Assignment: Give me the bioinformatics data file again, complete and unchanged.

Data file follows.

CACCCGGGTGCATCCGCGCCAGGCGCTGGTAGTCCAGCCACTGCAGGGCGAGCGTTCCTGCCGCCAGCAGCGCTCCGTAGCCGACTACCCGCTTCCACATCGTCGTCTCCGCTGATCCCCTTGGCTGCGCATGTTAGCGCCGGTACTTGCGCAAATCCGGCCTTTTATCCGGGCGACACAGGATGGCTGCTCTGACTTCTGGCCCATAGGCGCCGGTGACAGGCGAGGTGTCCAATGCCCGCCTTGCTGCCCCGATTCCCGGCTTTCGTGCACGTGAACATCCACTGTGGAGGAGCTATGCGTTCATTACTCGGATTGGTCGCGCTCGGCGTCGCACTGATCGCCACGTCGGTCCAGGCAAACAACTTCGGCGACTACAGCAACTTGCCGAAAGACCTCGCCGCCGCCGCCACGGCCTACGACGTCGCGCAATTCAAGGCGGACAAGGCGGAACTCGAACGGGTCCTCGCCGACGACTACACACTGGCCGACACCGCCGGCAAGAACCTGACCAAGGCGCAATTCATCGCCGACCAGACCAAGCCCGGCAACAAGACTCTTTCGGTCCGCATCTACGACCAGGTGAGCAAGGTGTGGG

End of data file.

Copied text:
CACCCGGGTGCATCCGCGCCAGGCGCTGGTAGTCCAGCCACTGCAGGGCGAGCGTTCCTGCCGCCAGCAGCGCTCCGTAGCCGACTACCCGCTTCCACATCGTCGTCTCCGCTGATCCCCTTGGCTGCGCATGTTAGCGCCGGTACTTGCGCAAATCCGGCCTTTTATCCGGGCGACACAGGATGGCTGCTCTGACTTCTGGCCCATAGGCGCCGGTGACAGGCGAGGTGTCCAATGCCCGCCTTGCTGCCCCGATTCCCGGCTTTCGTGCACGTGAACATCCACTGTGGAGGAGCTATGCGTTCATTACTCGGATTGGTCGCGCTCGGCGTCGCACTGATCGCCACGTCGGTCCAGGCAAACAACTTCGGCGACTACAGCAACTTGCCGAAAGACCTCGCCGCCGCCGCCACGGCCTACGACGTCGCGCAATTCAAGGCGGACAAGGCGGAACTCGAACGGGTCCTCGCCGACGACTACACACTGGCCGACACCGCCGGCAAGAACCTGACCAAGGCGCAATTCATCGCCGACCAGACCAAGCCCGGCAACAAGACTCTTTCGGTCCGCATCTACGACCAGGTGAGCAAGGTGTGGG